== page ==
Finally, the great schoolmaster William Wayneflete founded Magdalen College and attached two schools, one at his birthplace of Wainfleet, Lincolnshire in 1459 and the other Magdalen College School, by the gates of the college at Oxford. At the latter he paid for a master to be paid £10 a year and an usher (his deputy) £5, ‘to teach all comers freely and gratis without exaction of anything’.

It is noteworthy that this system of public schools being used as feeder schools for Oxford and Cambridge persists to this day.

(1)    Chivalric System – For youngsters of the aristocracy in the Middle Ages of the 13th century, there was chivalric education. This was a kind of secondary education that young men received while living in the homes of nobles or at court. It included some poetry, national history, heraldry, manners and customs, physical training, dancing, a little music, and battle skills. Chivalric, secular education was governed by a code rather than a curriculum. Boys of the lower classes could learn a trade through apprenticeship in a craftsman’s shop.

Vikings and Normans – 866 to 1100

The History Of Education In England

An occasional series highlighting the history of our education system from the 6th Century onwards

Vikings and Normans – 866 to 1100


The progression and expansion of education in England was violently interrupted due to the prolonged succession of Viking raids from around 866 onwards. According to historian A.F. Leach:

“A gloomy interval in the history of English education ensued after the death of Offa and the widespread devastation caused by the Viking invasions. When the curtain rises again, the scene has shifted from the North and the Midlands to the South, and centres in the great figure of Alfred.”

Alfred’s prominence in the next stage of education was down to his Wessex kingdom being the only part of England that successfully resisted the Viking invasion. HAL Fisher tells us that Alfred took:

‘delight in the songs and literature of his people’ and showed ‘concern for education’.

He also taught his own children English literature and Latin and it was through him that reconstruction of the English school system began. His influence on the importance of education was continued by his son and grandson Edward the Elder and Athlestan.


It transpires however, that not all Vikings were destructive when it came to education. Canute, a Christian who married his predecessor’s (Ethlered the Unready) widow, was greatly concerned about the education of poor boys. Herman, the 11th Century historian of Bury St. Edmunds wrote:

whenever he went to any famous monastery or borough he sent there at his own expense boys to be taught for the clerical or monastic order, not only those whom he found among freemen but also the cleverer of the poor, and with his own hand in kingly munificence he also in his progress made some free.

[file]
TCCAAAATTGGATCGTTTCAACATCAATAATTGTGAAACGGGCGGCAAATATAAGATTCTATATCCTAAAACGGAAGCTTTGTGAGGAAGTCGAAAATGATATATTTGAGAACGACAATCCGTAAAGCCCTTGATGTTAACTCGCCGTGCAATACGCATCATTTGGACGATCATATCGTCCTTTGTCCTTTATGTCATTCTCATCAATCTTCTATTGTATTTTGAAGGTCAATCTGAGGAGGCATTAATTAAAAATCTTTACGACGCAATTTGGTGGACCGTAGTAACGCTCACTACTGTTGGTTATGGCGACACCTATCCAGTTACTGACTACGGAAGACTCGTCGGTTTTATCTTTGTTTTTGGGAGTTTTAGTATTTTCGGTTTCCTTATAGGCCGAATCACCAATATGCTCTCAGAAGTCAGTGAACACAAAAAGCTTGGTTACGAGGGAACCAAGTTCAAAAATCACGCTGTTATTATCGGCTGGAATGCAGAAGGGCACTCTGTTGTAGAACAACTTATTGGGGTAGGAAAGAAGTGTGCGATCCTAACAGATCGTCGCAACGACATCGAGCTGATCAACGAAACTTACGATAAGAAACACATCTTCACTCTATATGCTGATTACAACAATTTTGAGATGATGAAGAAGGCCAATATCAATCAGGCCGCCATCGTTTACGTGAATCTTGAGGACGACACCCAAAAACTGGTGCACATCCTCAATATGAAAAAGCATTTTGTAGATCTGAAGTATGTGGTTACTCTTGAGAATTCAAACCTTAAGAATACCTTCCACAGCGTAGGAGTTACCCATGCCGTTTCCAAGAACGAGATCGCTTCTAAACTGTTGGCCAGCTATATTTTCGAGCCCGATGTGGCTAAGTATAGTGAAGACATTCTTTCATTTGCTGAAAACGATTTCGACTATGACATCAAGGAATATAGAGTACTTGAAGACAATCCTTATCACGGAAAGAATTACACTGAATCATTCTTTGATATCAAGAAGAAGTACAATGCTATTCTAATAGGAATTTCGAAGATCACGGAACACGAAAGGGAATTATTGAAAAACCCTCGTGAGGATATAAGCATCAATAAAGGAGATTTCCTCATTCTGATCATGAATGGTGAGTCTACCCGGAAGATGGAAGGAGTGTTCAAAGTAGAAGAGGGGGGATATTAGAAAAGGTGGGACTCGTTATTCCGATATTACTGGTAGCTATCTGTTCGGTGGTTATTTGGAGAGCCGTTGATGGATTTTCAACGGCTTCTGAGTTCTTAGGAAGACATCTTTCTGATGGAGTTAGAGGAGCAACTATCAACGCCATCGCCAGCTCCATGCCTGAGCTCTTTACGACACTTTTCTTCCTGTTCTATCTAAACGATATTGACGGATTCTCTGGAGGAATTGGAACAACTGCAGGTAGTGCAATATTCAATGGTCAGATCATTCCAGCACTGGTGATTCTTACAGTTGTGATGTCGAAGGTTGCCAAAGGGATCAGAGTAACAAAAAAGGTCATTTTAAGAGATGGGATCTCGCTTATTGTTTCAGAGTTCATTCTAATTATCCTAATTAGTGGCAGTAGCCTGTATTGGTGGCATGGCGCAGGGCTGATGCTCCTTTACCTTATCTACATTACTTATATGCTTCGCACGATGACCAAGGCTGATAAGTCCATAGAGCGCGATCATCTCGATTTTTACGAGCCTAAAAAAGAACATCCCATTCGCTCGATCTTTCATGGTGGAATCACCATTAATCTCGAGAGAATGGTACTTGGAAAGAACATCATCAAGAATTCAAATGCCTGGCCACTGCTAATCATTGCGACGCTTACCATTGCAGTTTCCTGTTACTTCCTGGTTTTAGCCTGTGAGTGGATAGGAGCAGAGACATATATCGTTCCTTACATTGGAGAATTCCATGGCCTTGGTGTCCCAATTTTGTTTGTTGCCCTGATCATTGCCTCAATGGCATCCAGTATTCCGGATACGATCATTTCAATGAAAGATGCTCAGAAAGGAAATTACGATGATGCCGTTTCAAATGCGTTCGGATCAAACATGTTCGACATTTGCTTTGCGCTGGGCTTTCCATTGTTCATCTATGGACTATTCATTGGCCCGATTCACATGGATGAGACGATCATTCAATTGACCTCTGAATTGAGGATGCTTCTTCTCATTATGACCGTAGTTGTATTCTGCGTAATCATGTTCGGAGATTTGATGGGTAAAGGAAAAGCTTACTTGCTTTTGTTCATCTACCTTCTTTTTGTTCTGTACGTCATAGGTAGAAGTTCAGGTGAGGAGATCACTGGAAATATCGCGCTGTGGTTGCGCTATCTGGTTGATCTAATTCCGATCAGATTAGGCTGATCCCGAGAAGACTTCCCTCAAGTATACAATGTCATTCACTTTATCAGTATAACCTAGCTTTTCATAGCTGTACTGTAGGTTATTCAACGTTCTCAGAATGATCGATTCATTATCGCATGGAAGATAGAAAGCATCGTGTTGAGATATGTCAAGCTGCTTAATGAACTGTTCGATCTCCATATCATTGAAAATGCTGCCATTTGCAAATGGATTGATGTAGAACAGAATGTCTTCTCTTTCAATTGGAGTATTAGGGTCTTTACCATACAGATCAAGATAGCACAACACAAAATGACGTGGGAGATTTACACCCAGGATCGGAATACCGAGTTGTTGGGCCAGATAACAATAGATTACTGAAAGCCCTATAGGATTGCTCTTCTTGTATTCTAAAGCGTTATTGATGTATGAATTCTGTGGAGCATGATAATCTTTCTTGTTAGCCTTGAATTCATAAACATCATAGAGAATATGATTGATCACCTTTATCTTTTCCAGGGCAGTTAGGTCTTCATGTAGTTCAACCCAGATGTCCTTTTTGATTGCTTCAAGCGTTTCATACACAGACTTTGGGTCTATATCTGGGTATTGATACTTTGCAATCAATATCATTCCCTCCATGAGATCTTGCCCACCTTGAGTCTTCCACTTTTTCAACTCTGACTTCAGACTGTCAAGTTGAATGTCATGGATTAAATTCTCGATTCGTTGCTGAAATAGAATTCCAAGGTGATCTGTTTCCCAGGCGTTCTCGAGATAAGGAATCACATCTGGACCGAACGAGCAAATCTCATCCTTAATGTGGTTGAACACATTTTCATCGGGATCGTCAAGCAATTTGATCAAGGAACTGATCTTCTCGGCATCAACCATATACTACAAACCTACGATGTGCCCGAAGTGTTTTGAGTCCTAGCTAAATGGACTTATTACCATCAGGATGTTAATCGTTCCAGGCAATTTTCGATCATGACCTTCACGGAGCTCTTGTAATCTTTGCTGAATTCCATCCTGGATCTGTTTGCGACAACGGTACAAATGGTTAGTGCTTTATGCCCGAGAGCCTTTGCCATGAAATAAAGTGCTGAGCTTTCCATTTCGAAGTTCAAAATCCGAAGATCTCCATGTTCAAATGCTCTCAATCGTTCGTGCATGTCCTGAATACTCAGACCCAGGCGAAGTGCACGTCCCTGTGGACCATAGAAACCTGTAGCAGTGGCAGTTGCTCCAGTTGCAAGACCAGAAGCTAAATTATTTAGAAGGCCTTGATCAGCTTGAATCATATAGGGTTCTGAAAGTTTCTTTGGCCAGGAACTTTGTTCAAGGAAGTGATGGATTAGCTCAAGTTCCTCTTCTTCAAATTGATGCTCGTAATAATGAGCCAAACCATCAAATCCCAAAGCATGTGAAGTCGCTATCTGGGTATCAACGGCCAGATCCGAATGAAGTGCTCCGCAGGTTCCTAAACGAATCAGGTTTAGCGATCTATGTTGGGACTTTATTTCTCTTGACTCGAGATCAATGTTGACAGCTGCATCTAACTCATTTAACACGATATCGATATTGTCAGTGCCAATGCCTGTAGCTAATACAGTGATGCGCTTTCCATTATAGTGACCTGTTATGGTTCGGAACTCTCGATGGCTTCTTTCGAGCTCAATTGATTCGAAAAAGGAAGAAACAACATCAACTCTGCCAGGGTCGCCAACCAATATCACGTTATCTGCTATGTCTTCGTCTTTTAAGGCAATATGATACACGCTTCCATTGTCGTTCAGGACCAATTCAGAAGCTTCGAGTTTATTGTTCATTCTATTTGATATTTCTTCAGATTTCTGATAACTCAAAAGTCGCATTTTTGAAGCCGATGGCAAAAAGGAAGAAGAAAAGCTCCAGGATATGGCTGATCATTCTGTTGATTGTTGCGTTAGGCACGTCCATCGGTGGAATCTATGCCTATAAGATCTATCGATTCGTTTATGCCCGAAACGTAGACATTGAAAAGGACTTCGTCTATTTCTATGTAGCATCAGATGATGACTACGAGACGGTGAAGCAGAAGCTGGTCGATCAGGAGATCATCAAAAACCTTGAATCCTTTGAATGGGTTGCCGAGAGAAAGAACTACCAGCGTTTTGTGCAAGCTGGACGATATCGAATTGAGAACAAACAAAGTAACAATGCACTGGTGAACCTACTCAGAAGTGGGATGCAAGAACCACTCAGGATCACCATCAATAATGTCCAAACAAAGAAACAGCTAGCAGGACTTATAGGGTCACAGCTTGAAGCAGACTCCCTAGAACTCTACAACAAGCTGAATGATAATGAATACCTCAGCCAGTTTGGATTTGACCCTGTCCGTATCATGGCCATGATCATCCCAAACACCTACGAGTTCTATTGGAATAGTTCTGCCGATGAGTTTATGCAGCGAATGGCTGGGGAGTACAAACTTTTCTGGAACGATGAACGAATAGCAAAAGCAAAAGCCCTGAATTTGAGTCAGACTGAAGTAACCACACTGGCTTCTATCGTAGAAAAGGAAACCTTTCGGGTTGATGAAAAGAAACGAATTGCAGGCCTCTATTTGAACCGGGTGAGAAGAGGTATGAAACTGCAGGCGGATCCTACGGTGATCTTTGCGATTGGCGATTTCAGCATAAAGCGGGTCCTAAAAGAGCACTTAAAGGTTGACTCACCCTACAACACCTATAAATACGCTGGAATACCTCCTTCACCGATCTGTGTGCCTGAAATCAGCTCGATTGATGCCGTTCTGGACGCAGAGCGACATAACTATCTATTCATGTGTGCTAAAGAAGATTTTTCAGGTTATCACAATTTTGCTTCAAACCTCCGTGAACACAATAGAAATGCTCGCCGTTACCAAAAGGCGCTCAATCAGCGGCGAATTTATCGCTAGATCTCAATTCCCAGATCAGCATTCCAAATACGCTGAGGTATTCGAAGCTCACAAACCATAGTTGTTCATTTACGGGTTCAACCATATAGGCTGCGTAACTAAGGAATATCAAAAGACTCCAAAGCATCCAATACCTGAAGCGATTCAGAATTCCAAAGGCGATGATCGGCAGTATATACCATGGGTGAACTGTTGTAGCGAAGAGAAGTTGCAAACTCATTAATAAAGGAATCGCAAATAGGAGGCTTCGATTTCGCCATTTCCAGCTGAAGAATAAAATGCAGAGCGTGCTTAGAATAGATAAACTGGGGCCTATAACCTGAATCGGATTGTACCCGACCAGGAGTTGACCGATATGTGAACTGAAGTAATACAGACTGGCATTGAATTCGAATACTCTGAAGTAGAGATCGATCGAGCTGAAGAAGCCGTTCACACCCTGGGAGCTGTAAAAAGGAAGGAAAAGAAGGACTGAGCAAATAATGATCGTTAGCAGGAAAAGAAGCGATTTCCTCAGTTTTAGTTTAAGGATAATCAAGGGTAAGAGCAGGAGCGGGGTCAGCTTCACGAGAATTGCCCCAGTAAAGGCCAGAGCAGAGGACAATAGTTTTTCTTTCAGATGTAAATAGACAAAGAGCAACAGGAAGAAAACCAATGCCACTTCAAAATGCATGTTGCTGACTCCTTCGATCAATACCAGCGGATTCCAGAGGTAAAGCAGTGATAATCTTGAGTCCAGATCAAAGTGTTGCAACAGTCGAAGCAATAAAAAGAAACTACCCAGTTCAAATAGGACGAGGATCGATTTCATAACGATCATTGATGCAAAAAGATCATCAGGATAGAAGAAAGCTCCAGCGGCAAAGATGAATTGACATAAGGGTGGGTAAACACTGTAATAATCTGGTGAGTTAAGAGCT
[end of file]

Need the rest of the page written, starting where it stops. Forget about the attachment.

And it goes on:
Further big changes were to come as a result of the Norman invasion in 1066. Leach asserts that one of the worst effects of the Conquest was:

‘the foisting of the Italian adventurer Lanfranc into the See of Canterbury’

It seems that there was a desire to expel the monks from Canterbury along with the other monastic cathedral schools and reinstate seculars but these attempts were frustrated by the monkish Lanfranc. As a result the school remained under the control of Lanfranc unlike York and St. Paul’s whose schools who were taught and governed by resident Chapter members. The downside to this was Lanfranc’s lack of residency and his lack of interest in schools and schoolboys.

Despite these problems the secular schools flourished under the Normans with French replacing English as the teaching language medium for Latin and Latin being translated into Norman-French rather than English.  Norman-French remained the vernacular of the upper classes in the country, the middle classes in the towns, and the whole cultured and clerkly class until the reign of Edward III in the mid 14th Century.

Even though the secular schools were expanding education was still mainly about vocational training for those intending to become monks or enter the priesthood but there are records of education for younger members of the royal and noble families.


In The Beginning – The King’s School Canterbury

The History Of Education In England

An occasional series highlighting the history of our education system from the 6th Century onwards

In The Beginning – The King’s School Canterbury

The first schools were established by St. Augustine in order to teach Latin to English priests. It is generally accepted that the first of these schools was King’s School in Canterbury (pictured above), a Grammar School which was founded in around 597 or 598 making it the world’s oldest extant school.  King’s School was endowed by King Ethelbert who also endowed the Church that was founded at the same time but is actually named after Henry VIII as it was refounded at the time of the dissolution of the monasteries.

The first Grammar Schools were not schools as we understand them.  The educational ideas were derived from Roman and Hellenistic schools of rhetoric and they taught seven liberal arts and sciences – grammar, rhetoric, logic, arithmetic, geometry, music and astronomy – which were regarded as a preparation for the study of theology, law and medicine.  The primary subjects were Latin grammar and literature because the schools’ main aims were to prepare scholars for the priesthood making it a vocational education.

The scholars were future priests and monks who were being trained to conduct Church services and to read and understand the Bible and early Christian fathers’ writings. As a result ‘grammar’ at this point did not mean learning about the structure of language as we understand it today.  The current meaning didn’t develop until the middle ages. It was instead a preparation for reading, especially reading aloud, and was taken to involve comprehension and commentary.